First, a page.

Seoul, KOREA ¶ Dec 12, 2011 (Whowired) -- Experiential marketing, most notable in consumer electronics and automakers industry in Korea for now, is gaining traction in the marketplace with a new entrant rapidly applying this emotionally loaded marketing technique to win the hearts of customers: The hospital industry.
In the face of the current economic downturn, the medical industry including hospitals, nursing homes and other health care facilities, is revamping its general interior design to provide customers with special experience: amusement, affection and achievement by effectively managing the five experiential factors (sense, feel, think, act and relate).
And this trend is uniquely prevailing in obstetrics, cosmetic surgery centers and dental clinics -- places largely targeted at female customers who appear more sensitive to emotions or experiential factors. Waiting room, for example, is undergoing transformation with it presenting itself as a kind of cafe with a feel of luxury where customers feel like they are well taken care of as in the place like a posh hotel.
Design of ward rooms are going through some change; beds have been made in a streamlined shape and overall interior design delivers customers a unique feel as if they were taking a holiday rather than taking a treatment. Besides, state-of-the-art technology like a recovery capsule with oxygen therapy is enhancing the customers' experience at the place.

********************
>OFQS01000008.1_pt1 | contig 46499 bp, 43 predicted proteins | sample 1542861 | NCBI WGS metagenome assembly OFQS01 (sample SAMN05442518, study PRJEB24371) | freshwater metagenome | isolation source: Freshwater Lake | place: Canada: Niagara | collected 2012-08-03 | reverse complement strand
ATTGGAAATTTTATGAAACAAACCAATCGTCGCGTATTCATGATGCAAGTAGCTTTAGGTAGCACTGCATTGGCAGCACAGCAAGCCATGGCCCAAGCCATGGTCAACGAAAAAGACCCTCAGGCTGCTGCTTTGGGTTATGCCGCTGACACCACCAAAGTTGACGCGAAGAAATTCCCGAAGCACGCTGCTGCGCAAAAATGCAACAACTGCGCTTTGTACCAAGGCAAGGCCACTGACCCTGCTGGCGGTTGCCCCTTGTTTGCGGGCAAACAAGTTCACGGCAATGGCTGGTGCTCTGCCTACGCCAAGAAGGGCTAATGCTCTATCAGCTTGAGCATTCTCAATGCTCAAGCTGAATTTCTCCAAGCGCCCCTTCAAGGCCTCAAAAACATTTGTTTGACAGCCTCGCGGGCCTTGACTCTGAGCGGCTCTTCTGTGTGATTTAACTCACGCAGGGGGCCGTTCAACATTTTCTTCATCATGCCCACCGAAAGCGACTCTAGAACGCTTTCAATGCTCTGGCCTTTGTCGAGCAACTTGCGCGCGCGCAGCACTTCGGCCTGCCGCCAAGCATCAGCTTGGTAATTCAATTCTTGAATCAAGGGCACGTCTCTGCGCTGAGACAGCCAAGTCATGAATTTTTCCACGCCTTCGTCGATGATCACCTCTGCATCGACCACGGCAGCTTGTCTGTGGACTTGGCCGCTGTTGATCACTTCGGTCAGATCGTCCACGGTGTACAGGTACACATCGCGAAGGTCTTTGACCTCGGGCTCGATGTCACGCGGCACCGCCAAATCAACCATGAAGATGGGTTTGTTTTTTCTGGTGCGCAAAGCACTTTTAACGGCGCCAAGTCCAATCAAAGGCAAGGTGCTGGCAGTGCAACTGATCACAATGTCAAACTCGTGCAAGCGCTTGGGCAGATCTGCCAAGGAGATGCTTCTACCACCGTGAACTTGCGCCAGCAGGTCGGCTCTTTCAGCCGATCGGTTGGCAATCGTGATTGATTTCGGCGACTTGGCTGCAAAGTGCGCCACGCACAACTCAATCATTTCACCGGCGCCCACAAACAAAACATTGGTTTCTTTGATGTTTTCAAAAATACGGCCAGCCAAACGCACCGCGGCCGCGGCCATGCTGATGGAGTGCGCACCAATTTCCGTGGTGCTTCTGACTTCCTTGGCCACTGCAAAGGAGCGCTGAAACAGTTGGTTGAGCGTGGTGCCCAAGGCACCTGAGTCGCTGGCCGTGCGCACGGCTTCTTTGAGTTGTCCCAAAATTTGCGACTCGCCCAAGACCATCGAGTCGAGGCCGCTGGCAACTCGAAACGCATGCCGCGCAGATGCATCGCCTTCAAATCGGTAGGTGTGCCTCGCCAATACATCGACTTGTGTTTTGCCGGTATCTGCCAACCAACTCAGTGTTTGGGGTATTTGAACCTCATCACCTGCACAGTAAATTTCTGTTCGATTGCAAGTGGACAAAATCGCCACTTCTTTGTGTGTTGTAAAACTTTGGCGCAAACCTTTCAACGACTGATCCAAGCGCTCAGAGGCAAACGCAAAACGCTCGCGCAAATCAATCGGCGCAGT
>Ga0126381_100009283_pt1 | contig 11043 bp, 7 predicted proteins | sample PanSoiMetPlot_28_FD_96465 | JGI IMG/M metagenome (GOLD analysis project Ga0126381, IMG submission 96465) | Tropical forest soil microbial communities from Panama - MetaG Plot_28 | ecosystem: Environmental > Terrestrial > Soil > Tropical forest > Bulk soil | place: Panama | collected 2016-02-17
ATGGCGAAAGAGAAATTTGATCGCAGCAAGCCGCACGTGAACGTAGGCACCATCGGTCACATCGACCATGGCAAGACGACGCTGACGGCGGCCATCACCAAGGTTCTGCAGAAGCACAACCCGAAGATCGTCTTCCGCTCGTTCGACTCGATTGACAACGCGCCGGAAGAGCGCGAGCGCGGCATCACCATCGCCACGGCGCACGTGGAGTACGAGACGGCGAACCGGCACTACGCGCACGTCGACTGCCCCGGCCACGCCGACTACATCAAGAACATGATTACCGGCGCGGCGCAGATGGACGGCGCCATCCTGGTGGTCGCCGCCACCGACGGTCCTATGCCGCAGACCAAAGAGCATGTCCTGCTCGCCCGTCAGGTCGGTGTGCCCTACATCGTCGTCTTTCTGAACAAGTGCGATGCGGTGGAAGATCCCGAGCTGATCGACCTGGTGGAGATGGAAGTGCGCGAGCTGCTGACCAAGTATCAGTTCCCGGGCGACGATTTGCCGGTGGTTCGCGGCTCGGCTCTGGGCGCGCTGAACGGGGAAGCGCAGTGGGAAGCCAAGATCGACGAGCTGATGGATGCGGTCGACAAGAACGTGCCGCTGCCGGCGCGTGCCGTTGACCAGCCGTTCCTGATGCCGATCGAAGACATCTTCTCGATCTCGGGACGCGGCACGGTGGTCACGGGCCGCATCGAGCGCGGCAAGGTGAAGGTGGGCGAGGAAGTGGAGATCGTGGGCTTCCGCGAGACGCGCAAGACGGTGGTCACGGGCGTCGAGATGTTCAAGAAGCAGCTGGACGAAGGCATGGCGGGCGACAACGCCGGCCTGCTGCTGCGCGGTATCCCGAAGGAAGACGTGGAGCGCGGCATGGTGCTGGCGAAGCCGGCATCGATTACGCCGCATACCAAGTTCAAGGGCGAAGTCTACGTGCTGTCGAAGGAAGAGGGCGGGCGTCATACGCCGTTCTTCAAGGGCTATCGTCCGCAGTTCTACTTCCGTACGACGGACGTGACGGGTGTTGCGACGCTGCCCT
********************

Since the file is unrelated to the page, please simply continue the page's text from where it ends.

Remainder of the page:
Making experiential-zone as a kind of a cafe is all the rage in Korea in particular. Samsung, for example, opened “Sam’s CAFE" recently. This is a multi-purpose cafe zone where young customers can casually enjoy the company’s up-to-date smart IT devices like Galaxy Note, Samsung Slate PC. And automaker brand such as Hyundai and GM Korea, teamed up with Korean coffee franchises to give customers a unique chance to feel and touch their new car models while seeping a cup of coffee.
Running a variety of target-specific experiential programs will help companies appeal to a wider range of customer groups in the long run. For instance, Nike’s “We run Seoul 10k” marathon event promoted Nike products as well as provide customers with opportunities to experience life styles Nike aspires to. And this marketing trend, first introduced in 1998 when the term of “experience economy” by strategy consultant B. Joseph Pine II, Bernd Schmitt (professor at Columbia Business School in New York), will be a lasting and dominant force in the marketplace.
Sam Kim (email@example.com)